The theatre would like to wish a happy retirement to long-standing tech crew stalwart Nick Sanderson. Nick has been part of the very fabric of the theatre for many a year and will be missed greatly.

Nick comes from a family steeped in theatre. Mum Greta joined Darlington Operatic Society (DOS) in 1948 for 'Goodnight Vienna', she was a dancer with a close association with local ballet legend Joy Beadell and later taught at Joy’s ballet school in Grange Road. Frank Murray, one of her two brothers, became DOS musical director. Nick's brother Steve was Senior Technician at the Civic, now Darlington Hippodrome, and they worked alongside each other for many years until Steve retired himself in 2018.

Nick’s first appearance on stage was as a performer was in one of Joy Beadell's dancing displays – he didn’t appear again on stage until required to do so for an RSC production in 1993 where all stage crew were required to be in costume.

His first show actively helping out backstage was 'Gigi', a DOS production, in 1978. Nick had the vital role of crew runner - crossing the road to the Greyhound pub to collect the stage crew for the next scene change, pints were left behind the bar for their return (it was a different era!).

Nick learned his trade from the stage upwards, starting as tab man with Trevor Mann operating the running tabs for DOS shows, then changing scenery, and finally helping in the flies. From there he watched the ‘Red Barrows’ stage crew complete scene changes and build sets and scenery.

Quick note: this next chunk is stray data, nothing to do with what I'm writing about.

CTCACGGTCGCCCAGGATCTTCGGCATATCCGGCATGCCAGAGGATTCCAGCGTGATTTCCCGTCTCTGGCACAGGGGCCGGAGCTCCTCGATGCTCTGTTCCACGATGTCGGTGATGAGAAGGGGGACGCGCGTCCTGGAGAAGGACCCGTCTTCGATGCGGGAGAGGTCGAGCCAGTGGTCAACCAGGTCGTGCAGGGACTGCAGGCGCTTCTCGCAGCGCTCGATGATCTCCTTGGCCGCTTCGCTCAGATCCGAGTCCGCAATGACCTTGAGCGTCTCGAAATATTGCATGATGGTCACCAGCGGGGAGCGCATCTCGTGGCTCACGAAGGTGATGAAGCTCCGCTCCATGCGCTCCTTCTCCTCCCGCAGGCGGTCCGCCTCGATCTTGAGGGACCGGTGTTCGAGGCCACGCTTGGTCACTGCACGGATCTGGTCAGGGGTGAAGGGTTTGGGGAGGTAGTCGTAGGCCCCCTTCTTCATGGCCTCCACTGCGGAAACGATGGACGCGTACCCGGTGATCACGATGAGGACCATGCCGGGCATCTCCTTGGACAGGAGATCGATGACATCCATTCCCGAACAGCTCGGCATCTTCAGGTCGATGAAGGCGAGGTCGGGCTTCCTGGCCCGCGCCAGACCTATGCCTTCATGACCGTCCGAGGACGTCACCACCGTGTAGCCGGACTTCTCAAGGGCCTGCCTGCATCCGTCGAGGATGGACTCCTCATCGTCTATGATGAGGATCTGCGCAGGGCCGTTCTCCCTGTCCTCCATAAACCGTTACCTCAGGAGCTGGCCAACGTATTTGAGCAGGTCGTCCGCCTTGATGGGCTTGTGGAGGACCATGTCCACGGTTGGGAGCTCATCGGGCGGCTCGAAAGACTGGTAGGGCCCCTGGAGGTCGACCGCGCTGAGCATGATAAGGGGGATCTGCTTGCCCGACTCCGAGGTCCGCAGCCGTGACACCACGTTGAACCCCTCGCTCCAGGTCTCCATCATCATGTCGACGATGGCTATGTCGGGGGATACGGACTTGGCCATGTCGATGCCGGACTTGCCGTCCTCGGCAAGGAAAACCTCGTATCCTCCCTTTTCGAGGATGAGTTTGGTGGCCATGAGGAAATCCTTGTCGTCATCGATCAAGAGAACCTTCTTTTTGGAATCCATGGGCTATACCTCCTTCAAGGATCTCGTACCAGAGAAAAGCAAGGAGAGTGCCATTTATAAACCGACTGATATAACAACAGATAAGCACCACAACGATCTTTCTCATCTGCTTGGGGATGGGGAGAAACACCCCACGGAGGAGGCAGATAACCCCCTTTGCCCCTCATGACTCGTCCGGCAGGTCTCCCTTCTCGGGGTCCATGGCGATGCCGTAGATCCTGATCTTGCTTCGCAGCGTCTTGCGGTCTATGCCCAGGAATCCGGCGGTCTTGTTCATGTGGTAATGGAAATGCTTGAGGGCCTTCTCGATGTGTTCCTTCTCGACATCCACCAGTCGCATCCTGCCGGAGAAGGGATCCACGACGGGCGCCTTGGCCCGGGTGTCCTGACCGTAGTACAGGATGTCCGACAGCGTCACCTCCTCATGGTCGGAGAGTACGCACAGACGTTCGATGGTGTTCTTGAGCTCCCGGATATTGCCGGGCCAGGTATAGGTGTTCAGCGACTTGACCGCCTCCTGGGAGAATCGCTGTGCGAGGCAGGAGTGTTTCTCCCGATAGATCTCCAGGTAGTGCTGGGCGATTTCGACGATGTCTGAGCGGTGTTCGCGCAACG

The crew were well known for playing practical jokes on the cast as long as it didn’t interfere with the production, putting the odd stage weight in a suitcase or writing messages on bits of set that couldn’t be seen by the audience. In one production for DOS of 'Sweet Charity', Arthur Ellis was due to drag a rolled up carpet on stage – the crew rolled it up ready in the wings with Nick inside!

One production of 'Salad Days' required a truck to be pushed on stage in dry ice, carrying three cast members – Nick being agile stayed behind the truck to prevent it rolling off the front edge into the pit, he learned to say one of the words from the script which became his saying: "Penuroscopotelecineramarefractavistavisionset!".

Nick worked as a casual for many years on panto, once as Board Operator as he had a leg in plaster. Then later as a full-time member of staff, becoming Head Flyman – Swift Nick as he was known when working with hemp. Flying cloths would come in under control very rapidly and surprise some of the cast members!

Nick was one of the aces for the crew darts team – a vital weapon in any crew vs cast tournaments.

We now wish Nick a very long happy retirement. We won't be seeing the last of him though as we're sure he'll continue to be a regular face at the theatre, just now he'll be looking at the stage from the auditorium instead of from above!